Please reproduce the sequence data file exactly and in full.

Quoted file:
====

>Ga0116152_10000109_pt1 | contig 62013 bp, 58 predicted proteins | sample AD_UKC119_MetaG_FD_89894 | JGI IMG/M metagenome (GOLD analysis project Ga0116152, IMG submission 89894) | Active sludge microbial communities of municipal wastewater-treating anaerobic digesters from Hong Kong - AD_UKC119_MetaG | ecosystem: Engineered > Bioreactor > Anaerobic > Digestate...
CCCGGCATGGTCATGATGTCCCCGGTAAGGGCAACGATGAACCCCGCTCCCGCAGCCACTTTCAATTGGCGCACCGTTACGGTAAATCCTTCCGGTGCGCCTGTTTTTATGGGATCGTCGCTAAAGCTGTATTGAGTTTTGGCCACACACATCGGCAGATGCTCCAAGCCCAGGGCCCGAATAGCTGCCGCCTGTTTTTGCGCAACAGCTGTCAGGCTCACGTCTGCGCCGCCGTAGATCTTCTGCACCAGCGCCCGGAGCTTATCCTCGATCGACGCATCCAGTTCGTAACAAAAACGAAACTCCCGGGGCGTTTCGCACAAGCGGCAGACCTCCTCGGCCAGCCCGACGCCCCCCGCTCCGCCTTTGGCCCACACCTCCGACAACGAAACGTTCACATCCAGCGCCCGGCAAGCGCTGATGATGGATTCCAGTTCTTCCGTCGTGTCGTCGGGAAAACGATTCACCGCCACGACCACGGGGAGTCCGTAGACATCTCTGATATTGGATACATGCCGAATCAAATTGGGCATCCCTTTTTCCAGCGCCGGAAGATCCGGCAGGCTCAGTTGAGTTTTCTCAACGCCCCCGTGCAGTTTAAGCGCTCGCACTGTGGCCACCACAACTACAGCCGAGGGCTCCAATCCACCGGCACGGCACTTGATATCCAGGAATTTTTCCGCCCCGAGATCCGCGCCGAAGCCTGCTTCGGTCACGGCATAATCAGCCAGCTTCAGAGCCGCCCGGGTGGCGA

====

>Ga0116152_10000109_pt1 | contig 62013 bp, 58 predicted proteins | sample AD_UKC119_MetaG_FD_89894 | JGI IMG/M metagenome (GOLD analysis project Ga0116152, IMG submission 89894) | Active sludge microbial communities of municipal wastewater-treating anaerobic digesters from Hong Kong - AD_UKC119_MetaG | ecosystem: Engineered > Bioreactor > Anaerobic > Digestate...
CCCGGCATGGTCATGATGTCCCCGGTAAGGGCAACGATGAACCCCGCTCCCGCAGCCACTTTCAATTGGCGCACCGTTACGGTAAATCCTTCCGGTGCGCCTGTTTTTATGGGATCGTCGCTAAAGCTGTATTGAGTTTTGGCCACACACATCGGCAGATGCTCCAAGCCCAGGGCCCGAATAGCTGCCGCCTGTTTTTGCGCAACAGCTGTCAGGCTCACGTCTGCGCCGCCGTAGATCTTCTGCACCAGCGCCCGGAGCTTATCCTCGATCGACGCATCCAGTTCGTAACAAAAACGAAACTCCCGGGGCGTTTCGCACAAGCGGCAGACCTCCTCGGCCAGCCCGACGCCCCCCGCTCCGCCTTTGGCCCACACCTCCGACAACGAAACGTTCACATCCAGCGCCCGGCAAGCGCTGATGATGGATTCCAGTTCTTCCGTCGTGTCGTCGGGAAAACGATTCACCGCCACGACCACGGGGAGTCCGTAGACATCTCTGATATTGGATACATGCCGAATCAAATTGGGCATCCCTTTTTCCAGCGCCGGAAGATCCGGCAGGCTCAGTTGAGTTTTCTCAACGCCCCCGTGCAGTTTAAGCGCTCGCACTGTGGCCACCACAACTACAGCCGAGGGCTCCAATCCACCGGCACGGCACTTGATATCCAGGAATTTTTCCGCCCCGAGATCCGCGCCGAAGCCTGCTTCGGTCACGGCATAATCAGCCAGCTTCAGAGCCGCCCGGGTGGCGA